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August 13, 2017
Charlottesville was preventable. Any competent police force could have managed that incident without conflict and loss of life. First time I’ve seen a president blame “many sides” for a terrorist incident.
The hospital put plans in place since the night before, yet the local police went on a stroll in the park.
Leyland A. King
August 5, 2017
Last week I wrote an article about happiness. It was, as intended, neither a professional piece nor a fix-you-upper. It was merely about how I experience the world through reflection and thoughtfulness. Of course, conversations with persons of like-minded interests, and frequent doses of eclectic reading do help. The mental health professions have their respectable place with decades of credible empirical research, supporting the practice. One’s mind could be a terror-filled, conjuring place to roam. As to my article referenced, the link below would take you there.
I am thankful that it was well received, prompting me to explore with you some questions asked. Today let’s discuss what seemed to be the most noticed, regret -an ever evolving thing that is potent and ever present. It has roots that run deep and sprouts that descend to labyrinths, the best of armies won’t dare go. Whether it is destructive, malignant or just a stray dog that follows you to bed, regret is unwelcome. It needn’t be. The tragedy is that regret is misunderstood by so many of us. But of this we can be sure, regret is a part of our humanity that has to be wisely managed. Regret stifles happiness.
To get to a place of troubling regret there has to be a specific point where the affected believes that a decision he made was profoundly wrong. It may not be either, but what is most important is, he believes that he was in conflict with himself -violation of his personal values and self regard. It might have nothing to do with morality, just a belief that, for eg.,had he not gone to the movies, his loved one would not have died in a smash with a drunk driver.
No interested person should tell someone bothered by regret to “get over it” or worse. If regret didn’t have a function, it won’t be there. It’s a personal responsive experience.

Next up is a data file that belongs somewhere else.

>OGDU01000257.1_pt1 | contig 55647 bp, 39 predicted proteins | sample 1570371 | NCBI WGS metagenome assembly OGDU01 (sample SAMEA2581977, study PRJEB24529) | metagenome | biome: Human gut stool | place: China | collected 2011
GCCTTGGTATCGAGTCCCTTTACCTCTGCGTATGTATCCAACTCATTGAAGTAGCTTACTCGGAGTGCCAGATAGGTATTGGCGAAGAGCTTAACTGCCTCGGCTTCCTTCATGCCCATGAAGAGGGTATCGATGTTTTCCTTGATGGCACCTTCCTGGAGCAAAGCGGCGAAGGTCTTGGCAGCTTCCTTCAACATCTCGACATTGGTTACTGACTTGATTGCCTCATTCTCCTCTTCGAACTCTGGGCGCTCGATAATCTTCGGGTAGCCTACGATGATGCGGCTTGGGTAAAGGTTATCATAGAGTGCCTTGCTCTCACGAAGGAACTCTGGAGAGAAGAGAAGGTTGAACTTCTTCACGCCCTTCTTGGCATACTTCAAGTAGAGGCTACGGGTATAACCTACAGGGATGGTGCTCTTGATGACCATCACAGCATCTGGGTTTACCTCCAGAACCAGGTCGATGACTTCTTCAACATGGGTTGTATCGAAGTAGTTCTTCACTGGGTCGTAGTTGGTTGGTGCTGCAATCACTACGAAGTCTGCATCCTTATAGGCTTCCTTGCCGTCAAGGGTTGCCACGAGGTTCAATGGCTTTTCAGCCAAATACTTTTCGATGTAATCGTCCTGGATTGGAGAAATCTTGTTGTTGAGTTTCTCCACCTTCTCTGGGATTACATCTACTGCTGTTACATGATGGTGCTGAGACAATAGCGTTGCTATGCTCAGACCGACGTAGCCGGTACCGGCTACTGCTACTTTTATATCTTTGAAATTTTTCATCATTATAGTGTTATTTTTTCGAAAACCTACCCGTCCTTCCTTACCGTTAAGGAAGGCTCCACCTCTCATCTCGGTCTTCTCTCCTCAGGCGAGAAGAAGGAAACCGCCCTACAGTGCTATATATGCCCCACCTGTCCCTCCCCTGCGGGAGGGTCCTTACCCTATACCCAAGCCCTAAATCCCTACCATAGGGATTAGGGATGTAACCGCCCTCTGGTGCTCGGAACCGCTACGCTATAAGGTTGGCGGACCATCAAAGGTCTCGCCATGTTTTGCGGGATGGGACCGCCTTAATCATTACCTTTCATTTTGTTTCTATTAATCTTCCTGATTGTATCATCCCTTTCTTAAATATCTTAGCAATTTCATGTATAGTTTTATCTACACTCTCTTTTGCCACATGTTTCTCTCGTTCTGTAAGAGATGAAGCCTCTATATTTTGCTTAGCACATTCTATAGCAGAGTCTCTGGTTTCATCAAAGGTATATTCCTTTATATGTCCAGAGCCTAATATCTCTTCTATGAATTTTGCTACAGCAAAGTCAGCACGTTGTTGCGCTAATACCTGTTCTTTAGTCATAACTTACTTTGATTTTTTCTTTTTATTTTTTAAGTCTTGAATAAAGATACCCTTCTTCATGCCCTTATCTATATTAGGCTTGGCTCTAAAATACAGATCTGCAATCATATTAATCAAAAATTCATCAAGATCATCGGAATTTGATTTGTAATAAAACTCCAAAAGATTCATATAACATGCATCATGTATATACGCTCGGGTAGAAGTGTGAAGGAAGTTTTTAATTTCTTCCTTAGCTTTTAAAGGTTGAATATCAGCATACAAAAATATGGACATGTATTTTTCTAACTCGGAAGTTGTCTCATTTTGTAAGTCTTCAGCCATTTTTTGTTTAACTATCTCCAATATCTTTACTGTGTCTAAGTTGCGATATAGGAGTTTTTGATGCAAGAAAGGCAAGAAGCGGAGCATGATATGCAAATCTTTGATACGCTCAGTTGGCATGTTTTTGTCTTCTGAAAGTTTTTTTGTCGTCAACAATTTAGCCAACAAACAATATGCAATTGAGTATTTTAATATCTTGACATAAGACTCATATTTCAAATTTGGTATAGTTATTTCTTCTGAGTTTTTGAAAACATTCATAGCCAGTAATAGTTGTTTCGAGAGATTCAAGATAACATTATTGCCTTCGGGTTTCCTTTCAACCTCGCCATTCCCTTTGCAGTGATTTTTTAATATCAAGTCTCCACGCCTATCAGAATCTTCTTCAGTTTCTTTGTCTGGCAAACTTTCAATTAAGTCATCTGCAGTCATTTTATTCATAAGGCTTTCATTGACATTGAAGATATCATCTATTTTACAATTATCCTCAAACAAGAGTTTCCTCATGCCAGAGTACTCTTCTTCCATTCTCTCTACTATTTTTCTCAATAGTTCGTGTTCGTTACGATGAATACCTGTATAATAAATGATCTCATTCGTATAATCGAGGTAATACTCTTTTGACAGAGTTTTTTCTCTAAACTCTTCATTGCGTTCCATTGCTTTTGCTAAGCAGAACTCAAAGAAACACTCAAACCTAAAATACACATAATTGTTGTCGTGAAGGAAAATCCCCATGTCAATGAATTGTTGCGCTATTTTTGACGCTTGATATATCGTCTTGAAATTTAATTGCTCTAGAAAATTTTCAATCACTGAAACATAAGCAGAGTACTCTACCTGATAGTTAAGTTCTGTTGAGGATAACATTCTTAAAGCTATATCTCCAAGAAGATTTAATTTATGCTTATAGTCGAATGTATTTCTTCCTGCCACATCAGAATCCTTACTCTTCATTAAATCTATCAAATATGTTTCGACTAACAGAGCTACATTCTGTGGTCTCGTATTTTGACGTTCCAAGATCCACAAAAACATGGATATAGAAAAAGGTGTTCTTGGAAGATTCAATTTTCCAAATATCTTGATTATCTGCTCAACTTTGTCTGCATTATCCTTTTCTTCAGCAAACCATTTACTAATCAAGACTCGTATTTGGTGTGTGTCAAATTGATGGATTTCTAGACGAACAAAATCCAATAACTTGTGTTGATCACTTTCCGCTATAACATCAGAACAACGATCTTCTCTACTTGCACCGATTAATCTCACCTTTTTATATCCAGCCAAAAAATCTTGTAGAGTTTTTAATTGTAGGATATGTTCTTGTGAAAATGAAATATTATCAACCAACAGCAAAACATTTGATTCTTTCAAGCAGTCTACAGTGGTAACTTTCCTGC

Healthy regret is a teacher, welcome it and learn. It is not a judge nor a jailor. Regret curbs inclinations to bad habits, vices, and crimes. Even innocuous choices could be second-guessed. Regret may be thought of as a battle between who I am vs who I ought to be.Decisions are made in contexts unique to you. Based on information and circumstances of the younger you. Had it been possible to go back in time, remember that you are doing so absent the improvement; the experience you now have, therefore it is very likely, maybe certain that you would make the same choice that led you to regret. Who, but you, knows what was.
It might be helpfull to remember this: when serious is the threat, the price of integrity plummets.
If you insist on building a prison set upon a island of regret, why not make it a commodious structure. Because you might be there forever. Invite the judge over occasionally, the one that put you there. No one can dispirit you as thoroughly as a judge. Have room for the flagellator and tormentors too. No keys are necessary for your prison doors, since you are the ever vigilant custodian of a prisoner unwilling to leave.
Knowing right from wrong, is it possible to regret right actions? Absolutely. Because regret entertains a range of regurgitations, some not even logically related to the core issue. In fact, given the capabilities of the complex self, some of what you think you recollect, might not be entirely true. Once given hospitable space there might be no escaping the perceived dark cloud that tags only you.